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Granny Flat Modern Small Home: Garden Pavilion

I think you’ll love this ‘granny flat’ modern small home which is used by a family in Seattle who enjoy using the structure as:

  • a playroom for the kids,
  • an office to work in,
  • and a guesthouse for visitors.

But I think I’d love to live in it full time and figured I’d ask you, too. That being said, it packs a lot of functionality into a space with a footprint of 20′ x 12′. And since it’s on a foundation there are high ceilings and an ultra spacious upstairs sleeping loft that you can easily stand up and walk around in.

With the help of an architect uncle and Ninebark Design Build LLC they were able to make it happen. Take a look below and let us know how you like it in the comments.

Family Builds Modern Small Home in Backyard

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Photos by Aaron Leitz Photography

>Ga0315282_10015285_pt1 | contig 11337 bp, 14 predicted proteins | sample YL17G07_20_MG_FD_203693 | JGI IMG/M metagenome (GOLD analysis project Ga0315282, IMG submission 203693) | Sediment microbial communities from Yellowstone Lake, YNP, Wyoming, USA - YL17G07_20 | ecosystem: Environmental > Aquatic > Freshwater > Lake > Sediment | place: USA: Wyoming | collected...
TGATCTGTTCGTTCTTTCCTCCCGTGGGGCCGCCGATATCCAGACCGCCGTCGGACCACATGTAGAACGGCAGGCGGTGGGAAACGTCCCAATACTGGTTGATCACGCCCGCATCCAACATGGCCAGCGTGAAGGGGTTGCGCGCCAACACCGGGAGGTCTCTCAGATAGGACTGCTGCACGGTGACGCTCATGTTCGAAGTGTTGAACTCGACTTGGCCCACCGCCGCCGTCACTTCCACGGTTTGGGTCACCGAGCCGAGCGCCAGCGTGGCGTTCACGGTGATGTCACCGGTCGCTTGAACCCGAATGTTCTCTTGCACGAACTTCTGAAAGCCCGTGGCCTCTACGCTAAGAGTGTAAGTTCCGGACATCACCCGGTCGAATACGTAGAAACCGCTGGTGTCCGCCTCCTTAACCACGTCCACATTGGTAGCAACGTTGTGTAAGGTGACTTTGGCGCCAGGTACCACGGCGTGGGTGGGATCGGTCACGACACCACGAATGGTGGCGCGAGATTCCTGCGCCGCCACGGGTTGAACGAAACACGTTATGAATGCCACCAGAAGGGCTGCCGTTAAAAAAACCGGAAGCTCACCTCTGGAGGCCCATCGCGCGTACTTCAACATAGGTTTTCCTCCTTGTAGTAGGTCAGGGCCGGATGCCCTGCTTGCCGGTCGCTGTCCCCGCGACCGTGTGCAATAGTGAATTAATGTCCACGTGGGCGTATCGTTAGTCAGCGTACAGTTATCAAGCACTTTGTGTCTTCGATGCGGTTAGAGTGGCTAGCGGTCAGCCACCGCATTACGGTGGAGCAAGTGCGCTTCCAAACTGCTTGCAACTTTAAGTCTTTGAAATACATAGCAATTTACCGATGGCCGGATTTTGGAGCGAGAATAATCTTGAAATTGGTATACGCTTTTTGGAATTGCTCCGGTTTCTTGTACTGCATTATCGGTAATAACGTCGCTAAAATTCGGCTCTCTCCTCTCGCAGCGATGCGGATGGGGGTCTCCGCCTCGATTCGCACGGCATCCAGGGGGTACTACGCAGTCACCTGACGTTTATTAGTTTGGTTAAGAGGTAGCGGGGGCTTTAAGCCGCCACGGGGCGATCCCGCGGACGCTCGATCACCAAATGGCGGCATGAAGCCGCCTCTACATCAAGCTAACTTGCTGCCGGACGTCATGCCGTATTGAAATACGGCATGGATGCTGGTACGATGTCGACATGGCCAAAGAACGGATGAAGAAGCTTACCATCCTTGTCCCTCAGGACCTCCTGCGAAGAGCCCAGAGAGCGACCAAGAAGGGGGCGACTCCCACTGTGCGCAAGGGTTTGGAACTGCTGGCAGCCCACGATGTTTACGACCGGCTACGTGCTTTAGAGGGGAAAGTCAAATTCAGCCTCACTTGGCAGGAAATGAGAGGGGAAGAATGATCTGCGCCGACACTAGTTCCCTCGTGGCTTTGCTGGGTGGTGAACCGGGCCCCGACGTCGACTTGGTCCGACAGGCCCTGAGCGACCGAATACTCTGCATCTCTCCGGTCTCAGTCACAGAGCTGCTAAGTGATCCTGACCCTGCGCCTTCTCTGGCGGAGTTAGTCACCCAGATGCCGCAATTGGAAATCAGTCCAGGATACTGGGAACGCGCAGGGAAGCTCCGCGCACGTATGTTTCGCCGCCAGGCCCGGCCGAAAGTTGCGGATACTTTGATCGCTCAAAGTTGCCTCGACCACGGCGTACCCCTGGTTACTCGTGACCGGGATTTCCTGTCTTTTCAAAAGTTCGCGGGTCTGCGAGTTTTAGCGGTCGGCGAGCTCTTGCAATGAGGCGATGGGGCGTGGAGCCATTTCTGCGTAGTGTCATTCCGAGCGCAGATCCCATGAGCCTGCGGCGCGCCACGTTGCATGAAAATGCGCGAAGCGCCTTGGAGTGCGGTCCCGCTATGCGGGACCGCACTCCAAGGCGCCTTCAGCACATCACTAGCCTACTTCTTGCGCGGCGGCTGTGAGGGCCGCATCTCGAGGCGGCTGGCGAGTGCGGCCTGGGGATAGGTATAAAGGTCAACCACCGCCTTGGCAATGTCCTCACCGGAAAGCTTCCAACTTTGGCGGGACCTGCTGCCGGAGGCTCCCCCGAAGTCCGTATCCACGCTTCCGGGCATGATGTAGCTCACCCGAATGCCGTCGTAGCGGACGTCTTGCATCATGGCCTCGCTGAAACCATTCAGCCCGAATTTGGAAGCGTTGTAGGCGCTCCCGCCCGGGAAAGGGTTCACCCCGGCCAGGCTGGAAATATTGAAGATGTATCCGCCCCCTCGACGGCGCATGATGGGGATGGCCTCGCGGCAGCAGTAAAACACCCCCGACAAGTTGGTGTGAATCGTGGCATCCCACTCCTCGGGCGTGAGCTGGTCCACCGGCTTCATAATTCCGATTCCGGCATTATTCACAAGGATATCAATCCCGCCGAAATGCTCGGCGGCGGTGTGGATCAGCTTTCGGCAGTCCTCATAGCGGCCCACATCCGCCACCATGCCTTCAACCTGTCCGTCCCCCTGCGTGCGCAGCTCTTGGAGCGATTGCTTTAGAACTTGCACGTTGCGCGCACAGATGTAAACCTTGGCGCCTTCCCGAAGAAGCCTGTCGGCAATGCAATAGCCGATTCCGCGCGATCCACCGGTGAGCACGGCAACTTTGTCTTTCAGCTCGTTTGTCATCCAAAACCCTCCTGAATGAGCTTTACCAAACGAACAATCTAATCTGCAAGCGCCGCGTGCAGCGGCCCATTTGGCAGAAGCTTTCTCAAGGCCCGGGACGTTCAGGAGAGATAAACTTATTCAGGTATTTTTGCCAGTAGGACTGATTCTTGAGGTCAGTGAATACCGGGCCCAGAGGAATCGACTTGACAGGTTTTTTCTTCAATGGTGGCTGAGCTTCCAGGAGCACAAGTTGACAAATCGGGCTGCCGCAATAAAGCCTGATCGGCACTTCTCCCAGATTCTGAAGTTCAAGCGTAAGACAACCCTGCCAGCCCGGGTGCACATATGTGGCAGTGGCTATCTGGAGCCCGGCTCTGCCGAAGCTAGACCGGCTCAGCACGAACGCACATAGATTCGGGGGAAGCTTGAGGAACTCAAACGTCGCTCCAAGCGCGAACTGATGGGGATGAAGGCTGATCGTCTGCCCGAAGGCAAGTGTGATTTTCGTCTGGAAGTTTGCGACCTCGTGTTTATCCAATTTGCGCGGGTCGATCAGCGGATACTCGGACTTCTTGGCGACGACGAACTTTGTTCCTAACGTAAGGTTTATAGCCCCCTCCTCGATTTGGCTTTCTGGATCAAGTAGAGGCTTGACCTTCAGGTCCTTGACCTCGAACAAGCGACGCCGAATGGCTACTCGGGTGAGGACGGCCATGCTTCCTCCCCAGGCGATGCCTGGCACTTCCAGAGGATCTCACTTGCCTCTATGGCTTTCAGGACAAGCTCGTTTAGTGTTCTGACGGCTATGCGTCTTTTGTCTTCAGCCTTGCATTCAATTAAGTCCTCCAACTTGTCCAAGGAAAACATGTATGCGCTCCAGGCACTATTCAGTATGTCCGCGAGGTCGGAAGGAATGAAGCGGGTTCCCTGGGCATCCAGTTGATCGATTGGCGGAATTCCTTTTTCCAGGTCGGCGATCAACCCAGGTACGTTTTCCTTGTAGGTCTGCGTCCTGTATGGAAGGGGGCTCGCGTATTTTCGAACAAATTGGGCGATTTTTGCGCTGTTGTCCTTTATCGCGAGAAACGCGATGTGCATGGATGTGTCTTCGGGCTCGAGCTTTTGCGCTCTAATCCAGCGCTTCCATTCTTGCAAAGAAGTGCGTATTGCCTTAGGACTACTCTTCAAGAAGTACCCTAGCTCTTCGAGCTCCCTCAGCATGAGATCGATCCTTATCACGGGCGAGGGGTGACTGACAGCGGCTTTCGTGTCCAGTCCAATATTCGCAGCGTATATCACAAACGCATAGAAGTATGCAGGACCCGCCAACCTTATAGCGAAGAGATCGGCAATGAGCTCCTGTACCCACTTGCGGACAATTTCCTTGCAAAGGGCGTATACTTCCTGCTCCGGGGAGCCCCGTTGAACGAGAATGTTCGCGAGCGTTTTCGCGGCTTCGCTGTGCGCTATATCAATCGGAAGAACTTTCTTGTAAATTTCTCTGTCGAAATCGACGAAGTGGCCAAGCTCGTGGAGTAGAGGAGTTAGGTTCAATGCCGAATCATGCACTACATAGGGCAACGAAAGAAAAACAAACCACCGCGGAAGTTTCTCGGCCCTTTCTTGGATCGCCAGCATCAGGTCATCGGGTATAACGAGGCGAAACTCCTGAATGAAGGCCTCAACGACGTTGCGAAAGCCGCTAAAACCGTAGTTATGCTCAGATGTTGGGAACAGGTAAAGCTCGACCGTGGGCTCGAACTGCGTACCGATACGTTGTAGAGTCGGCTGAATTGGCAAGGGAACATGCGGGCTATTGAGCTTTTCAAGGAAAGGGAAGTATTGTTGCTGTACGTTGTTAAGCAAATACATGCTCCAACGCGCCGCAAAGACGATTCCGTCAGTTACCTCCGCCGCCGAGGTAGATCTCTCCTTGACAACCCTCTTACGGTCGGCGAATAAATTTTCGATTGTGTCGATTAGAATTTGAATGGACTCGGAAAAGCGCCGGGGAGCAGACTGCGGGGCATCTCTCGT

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Photos by Aaron Leitz Photography

What are your thoughts on ‘living tiny’ in a ‘small house’ instead of a tiny one? I don’t have the exact number but I would guess this home to be only around 300 square feet so for many this can still be considered ‘tiny’. Just depends. This particular design saves lots of space because it’s inspired by common tiny house design concepts (loft space upstairs with common areas on main level to use smaller footprint)? Just curious if you want to talk about that in the comments. What kind of small home do you want? Tiny, small, on wheels, or on foundation? Let us know below.